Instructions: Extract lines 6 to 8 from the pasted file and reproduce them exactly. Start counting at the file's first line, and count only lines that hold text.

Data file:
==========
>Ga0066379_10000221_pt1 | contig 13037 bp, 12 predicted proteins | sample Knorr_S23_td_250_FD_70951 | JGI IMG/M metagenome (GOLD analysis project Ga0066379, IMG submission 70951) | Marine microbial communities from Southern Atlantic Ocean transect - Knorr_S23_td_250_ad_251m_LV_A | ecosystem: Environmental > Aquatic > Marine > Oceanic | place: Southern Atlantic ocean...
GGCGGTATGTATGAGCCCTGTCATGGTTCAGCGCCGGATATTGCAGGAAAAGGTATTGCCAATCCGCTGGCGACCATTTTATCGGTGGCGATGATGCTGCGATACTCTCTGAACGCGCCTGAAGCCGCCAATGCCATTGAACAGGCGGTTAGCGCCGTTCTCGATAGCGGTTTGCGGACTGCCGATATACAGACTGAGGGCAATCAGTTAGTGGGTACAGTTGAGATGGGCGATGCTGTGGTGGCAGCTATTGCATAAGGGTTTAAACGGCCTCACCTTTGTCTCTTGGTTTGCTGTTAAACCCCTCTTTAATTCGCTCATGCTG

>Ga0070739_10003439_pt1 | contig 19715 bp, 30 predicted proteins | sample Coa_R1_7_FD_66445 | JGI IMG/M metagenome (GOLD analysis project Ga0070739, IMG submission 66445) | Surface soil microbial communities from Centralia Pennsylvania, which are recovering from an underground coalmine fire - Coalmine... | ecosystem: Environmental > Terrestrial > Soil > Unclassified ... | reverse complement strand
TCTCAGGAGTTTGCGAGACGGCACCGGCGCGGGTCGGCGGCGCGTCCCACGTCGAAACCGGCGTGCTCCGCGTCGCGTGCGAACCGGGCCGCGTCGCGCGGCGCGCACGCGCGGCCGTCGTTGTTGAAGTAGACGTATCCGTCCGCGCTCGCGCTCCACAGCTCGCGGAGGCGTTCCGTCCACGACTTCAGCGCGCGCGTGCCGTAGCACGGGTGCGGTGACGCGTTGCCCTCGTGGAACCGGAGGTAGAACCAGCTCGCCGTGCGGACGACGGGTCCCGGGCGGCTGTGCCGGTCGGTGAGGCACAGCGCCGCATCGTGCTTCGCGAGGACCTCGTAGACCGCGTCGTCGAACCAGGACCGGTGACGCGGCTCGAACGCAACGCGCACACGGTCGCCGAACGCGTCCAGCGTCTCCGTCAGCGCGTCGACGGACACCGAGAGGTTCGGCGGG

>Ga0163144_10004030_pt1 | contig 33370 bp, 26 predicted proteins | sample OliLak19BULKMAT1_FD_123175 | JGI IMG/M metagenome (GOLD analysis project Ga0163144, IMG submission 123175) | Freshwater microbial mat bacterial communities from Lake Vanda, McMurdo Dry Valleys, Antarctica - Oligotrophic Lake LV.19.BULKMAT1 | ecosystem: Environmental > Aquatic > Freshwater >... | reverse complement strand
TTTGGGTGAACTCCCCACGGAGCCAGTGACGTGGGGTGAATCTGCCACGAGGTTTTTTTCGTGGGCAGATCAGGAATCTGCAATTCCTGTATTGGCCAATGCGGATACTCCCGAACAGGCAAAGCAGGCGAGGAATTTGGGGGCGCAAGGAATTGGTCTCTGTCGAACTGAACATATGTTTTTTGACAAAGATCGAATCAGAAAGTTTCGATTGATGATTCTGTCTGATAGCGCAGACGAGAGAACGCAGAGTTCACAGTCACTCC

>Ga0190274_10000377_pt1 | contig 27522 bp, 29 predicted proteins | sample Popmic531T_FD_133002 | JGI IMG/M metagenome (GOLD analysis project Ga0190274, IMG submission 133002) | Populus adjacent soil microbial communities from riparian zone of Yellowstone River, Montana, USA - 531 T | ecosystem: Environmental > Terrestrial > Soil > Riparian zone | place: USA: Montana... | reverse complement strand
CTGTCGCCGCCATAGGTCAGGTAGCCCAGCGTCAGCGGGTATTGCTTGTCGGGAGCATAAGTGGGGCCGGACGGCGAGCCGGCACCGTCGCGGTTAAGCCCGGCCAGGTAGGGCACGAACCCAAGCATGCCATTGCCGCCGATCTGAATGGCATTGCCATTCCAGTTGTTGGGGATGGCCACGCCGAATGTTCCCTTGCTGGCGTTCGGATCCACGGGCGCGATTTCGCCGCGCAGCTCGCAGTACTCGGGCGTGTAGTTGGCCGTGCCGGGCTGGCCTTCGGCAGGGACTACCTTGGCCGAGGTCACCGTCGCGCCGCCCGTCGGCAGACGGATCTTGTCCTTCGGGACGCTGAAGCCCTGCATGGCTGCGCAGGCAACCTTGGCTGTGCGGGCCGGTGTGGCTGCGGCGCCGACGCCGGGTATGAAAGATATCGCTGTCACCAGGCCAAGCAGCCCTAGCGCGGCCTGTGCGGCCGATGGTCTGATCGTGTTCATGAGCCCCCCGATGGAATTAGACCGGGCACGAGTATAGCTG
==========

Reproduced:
TTTGGGTGAACTCCCCACGGAGCCAGTGACGTGGGGTGAATCTGCCACGAGGTTTTTTTCGTGGGCAGATCAGGAATCTGCAATTCCTGTATTGGCCAATGCGGATACTCCCGAACAGGCAAAGCAGGCGAGGAATTTGGGGGCGCAAGGAATTGGTCTCTGTCGAACTGAACATATGTTTTTTGACAAAGATCGAATCAGAAAGTTTCGATTGATGATTCTGTCTGATAGCGCAGACGAGAGAACGCAGAGTTCACAGTCACTCC

>Ga0190274_10000377_pt1 | contig 27522 bp, 29 predicted proteins | sample Popmic531T_FD_133002 | JGI IMG/M metagenome (GOLD analysis project Ga0190274, IMG submission 133002) | Populus adjacent soil microbial communities from riparian zone of Yellowstone River, Montana, USA - 531 T | ecosystem: Environmental > Terrestrial > Soil > Riparian zone | place: USA: Montana... | reverse complement strand
CTGTCGCCGCCATAGGTCAGGTAGCCCAGCGTCAGCGGGTATTGCTTGTCGGGAGCATAAGTGGGGCCGGACGGCGAGCCGGCACCGTCGCGGTTAAGCCCGGCCAGGTAGGGCACGAACCCAAGCATGCCATTGCCGCCGATCTGAATGGCATTGCCATTCCAGTTGTTGGGGATGGCCACGCCGAATGTTCCCTTGCTGGCGTTCGGATCCACGGGCGCGATTTCGCCGCGCAGCTCGCAGTACTCGGGCGTGTAGTTGGCCGTGCCGGGCTGGCCTTCGGCAGGGACTACCTTGGCCGAGGTCACCGTCGCGCCGCCCGTCGGCAGACGGATCTTGTCCTTCGGGACGCTGAAGCCCTGCATGGCTGCGCAGGCAACCTTGGCTGTGCGGGCCGGTGTGGCTGCGGCGCCGACGCCGGGTATGAAAGATATCGCTGTCACCAGGCCAAGCAGCCCTAGCGCGGCCTGTGCGGCCGATGGTCTGATCGTGTTCATGAGCCCCCCGATGGAATTAGACCGGGCACGAGTATAGCTG